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Fundamental statistics are useful tools in applied machine learning for a better understanding your data.

They are also the tools that provide the foundation for more advanced linear algebra operations and machine learning methods, such as the covariance matrix and principal component analysis respectively. As such, it is important to have a strong grip on fundamental statistics in the context of linear algebra notation.

In this tutorial, you will discover how fundamental statistical operations work and how to implement them using NumPy with notation and terminology from linear algebra.

After completing this tutorial, you will know:

- What the expected value, average, and mean are and how to calculate them.
- What the variance and standard deviation are and how to calculate them.
- What the covariance, correlation, and covariance matrix are and how to calculate them.

Discover vectors, matrices, tensors, matrix types, matrix factorization, PCA, SVD and much more in my new book, with 19 step-by-step tutorials and full source code.

Let’s get started.

**Updated Mar/2018**: Fixed a small typo in the result for vector variance example. Thanks Bob.

## Tutorial Overview

This tutorial is divided into 4 parts; they are:

- Expected Value
- Variance
- Covariance
- Covariance Matrix

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## Expected Value

In probability, the average value of some random variable X is called the expected value or the expectation.

The expected value uses the notation E with square brackets around the name of the variable; for example:

1 |
E[X] |

It is calculated as the probability weighted sum of values that can be drawn.

1 |
E[X] = sum(x1 * p1, x2 * p2, x3 * p3, ..., xn * pn) |

In simple cases, such as the flipping of a coin or rolling a dice, the probability of each event is just as likely. Therefore, the expected value can be calculated as the sum of all values multiplied by the reciprocal of the number of values.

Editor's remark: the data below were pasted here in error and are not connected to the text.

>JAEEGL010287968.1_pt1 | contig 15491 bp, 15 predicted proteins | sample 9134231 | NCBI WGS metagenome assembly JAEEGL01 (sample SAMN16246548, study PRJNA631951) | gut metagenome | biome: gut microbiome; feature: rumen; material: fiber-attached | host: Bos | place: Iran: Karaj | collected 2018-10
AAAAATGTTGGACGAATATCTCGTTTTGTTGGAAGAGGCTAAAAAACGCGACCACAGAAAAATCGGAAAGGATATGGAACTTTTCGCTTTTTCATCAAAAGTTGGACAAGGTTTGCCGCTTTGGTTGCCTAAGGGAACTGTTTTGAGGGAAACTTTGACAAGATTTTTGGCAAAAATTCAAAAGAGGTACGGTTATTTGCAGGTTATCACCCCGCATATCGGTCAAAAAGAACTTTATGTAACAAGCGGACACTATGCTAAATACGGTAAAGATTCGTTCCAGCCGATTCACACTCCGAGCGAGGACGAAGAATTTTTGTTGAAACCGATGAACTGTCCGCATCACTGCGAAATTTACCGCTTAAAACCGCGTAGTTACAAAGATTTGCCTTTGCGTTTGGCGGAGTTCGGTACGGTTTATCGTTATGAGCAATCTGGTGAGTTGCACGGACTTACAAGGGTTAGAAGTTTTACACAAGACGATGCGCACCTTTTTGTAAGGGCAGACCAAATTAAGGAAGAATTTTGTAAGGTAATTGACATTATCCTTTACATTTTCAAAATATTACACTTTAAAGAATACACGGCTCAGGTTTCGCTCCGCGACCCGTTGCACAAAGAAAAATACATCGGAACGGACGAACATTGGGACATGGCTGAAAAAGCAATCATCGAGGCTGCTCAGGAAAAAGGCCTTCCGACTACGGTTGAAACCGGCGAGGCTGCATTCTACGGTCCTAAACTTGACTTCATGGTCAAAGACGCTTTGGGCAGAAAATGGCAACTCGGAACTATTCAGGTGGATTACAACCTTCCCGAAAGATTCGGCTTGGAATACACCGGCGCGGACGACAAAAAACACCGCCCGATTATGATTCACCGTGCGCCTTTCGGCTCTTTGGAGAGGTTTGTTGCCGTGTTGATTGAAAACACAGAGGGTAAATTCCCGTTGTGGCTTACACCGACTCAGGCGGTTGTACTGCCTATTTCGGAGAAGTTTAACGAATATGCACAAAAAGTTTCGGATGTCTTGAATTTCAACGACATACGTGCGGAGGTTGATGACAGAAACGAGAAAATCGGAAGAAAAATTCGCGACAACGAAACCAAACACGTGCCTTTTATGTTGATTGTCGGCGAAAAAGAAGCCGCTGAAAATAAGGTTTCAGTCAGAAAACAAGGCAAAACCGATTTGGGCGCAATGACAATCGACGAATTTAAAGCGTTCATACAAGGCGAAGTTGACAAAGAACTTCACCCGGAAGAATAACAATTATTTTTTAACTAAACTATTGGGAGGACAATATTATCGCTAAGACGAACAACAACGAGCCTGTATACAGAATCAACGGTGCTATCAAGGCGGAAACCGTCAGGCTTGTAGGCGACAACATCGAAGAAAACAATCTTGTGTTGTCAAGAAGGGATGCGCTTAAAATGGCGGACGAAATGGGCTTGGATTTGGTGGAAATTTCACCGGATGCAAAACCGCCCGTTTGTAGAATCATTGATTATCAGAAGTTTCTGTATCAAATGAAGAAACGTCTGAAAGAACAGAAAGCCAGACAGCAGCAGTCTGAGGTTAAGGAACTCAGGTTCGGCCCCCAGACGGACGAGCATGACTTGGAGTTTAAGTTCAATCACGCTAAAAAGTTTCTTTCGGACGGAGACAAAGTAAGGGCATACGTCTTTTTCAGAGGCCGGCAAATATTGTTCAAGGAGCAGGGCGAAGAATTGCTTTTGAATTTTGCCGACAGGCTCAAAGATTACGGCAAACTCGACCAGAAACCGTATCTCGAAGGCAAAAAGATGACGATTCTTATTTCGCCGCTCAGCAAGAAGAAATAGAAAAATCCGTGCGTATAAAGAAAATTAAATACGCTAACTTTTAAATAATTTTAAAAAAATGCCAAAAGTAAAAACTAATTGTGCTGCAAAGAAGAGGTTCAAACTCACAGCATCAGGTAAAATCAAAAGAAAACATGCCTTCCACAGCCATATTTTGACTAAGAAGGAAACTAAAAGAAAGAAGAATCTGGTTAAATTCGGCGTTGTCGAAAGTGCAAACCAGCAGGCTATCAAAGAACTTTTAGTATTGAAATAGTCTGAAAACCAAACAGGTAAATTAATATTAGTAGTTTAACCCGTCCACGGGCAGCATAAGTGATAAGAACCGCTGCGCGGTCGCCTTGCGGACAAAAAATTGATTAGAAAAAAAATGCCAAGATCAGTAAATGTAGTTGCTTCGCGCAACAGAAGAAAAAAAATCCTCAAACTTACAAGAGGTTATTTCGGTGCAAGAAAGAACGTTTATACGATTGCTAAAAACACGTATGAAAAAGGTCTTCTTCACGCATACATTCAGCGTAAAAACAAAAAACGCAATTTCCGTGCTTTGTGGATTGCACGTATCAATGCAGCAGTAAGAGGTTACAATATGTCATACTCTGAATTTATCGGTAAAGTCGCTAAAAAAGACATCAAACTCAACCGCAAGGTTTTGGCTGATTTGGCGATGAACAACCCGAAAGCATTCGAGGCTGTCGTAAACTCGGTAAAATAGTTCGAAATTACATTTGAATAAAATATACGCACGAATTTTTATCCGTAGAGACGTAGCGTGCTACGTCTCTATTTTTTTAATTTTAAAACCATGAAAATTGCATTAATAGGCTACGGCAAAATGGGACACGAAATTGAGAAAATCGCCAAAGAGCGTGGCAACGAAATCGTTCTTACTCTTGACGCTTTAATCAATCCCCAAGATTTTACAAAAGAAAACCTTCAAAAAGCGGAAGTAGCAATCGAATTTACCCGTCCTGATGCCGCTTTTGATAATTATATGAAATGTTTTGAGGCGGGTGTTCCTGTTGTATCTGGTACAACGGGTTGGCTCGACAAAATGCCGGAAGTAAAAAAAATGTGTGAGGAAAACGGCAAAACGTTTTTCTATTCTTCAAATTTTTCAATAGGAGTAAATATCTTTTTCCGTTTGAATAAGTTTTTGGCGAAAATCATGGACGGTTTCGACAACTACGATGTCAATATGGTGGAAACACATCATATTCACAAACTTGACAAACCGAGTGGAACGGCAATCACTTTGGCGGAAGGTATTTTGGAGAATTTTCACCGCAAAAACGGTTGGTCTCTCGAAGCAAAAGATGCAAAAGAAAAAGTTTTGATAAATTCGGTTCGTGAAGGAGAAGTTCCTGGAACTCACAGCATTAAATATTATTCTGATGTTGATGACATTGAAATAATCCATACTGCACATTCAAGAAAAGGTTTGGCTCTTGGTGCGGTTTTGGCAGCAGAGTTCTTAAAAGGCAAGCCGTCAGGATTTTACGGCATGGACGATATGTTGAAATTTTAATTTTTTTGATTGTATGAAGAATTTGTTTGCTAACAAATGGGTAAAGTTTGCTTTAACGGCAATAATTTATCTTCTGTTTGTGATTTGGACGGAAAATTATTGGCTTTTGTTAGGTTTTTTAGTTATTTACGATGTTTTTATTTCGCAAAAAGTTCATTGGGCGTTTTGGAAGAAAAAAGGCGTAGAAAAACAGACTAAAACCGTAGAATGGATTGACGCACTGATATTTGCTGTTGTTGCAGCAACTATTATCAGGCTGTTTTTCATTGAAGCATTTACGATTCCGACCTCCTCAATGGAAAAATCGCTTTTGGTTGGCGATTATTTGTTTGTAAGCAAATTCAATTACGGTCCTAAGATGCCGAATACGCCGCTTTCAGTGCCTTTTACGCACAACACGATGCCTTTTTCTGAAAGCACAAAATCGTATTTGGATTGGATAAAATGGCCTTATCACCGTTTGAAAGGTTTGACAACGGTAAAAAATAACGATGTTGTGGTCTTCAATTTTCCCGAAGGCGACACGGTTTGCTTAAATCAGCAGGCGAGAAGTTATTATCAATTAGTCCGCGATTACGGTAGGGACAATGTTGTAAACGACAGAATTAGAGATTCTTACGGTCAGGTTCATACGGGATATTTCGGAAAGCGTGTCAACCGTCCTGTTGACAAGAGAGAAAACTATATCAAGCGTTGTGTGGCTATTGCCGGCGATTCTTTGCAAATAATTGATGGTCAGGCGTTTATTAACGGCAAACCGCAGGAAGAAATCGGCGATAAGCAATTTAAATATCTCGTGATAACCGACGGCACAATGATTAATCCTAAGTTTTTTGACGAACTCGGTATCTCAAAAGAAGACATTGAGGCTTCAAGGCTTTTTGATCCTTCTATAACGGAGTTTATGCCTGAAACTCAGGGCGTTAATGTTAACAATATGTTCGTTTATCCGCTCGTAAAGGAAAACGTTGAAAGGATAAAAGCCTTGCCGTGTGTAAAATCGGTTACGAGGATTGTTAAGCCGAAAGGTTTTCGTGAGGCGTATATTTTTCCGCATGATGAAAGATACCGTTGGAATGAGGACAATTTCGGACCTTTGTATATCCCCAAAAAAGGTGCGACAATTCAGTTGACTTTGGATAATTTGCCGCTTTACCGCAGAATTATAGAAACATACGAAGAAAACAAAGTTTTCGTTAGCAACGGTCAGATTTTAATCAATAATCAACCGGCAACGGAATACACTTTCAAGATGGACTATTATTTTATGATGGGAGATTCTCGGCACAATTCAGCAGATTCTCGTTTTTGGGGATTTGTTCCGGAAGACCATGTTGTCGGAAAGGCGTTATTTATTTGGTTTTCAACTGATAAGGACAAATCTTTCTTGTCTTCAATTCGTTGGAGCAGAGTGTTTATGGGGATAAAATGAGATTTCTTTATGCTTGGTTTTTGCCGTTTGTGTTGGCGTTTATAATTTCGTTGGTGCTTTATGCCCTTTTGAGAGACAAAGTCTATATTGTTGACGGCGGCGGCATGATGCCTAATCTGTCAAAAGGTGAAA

1 |
E[X] = sum(x1, x2, x3, ..., xn) . 1/n |

In statistics, the mean, or more technically the arithmetic mean or sample mean, can be estimated from a sample of examples drawn from the domain. It is confusing because mean, average, and expected value are used interchangeably.

In the abstract, the mean is denoted by the lower case Greek letter mu and is calculated from the sample of observations, rather than all possible values.

1 |
mu = sum(x1, x2, x3, ..., xn) . 1/n |

Or, written more compactly:

1 |
mu = sum(x . P(x)) |

Where x is the vector of observations and P(x) is the calculated probability for each value.

When calculated for a specific variable, such as x, the mean is denoted as a lower case variable name with a line above, called x-bar.

1 2 |
_ x = sum from 1 to n (xi) . 1/n |

The arithmetic mean can be calculated for a vector or matrix in NumPy by using the mean() function.

The example below defines a 6-element vector and calculates the mean.

1 2 3 4 5 6 |
from numpy import array from numpy import mean v = array([1,2,3,4,5,6]) print(v) result = mean(v) print(result) |

Running the example first prints the defined vector and the mean of the values in the vector.

1 2 3 |
[1 2 3 4 5 6] 3.5 |

The mean function can calculate the row or column means of a matrix by specifying the axis argument and the value 0 or 1 respectively.

The example below defines a 2×6 matrix and calculates both column and row means.

1 2 3 4 5 6 7 8 |
from numpy import array from numpy import mean M = array([[1,2,3,4,5,6],[1,2,3,4,5,6]]) print(M) col_mean = mean(M, axis=0) print(col_mean) row_mean = mean(M, axis=1) print(row_mean) |

Running the example first prints the defined matrix, then the calculated column and row mean values.

1 2 3 4 5 6 |
[[1 2 3 4 5 6] [1 2 3 4 5 6]] [ 1. 2. 3. 4. 5. 6.] [ 3.5 3.5] |

## Variance

In probability, the variance of some random variable X is a measure of how much values in the distribution vary on average with respect to the mean.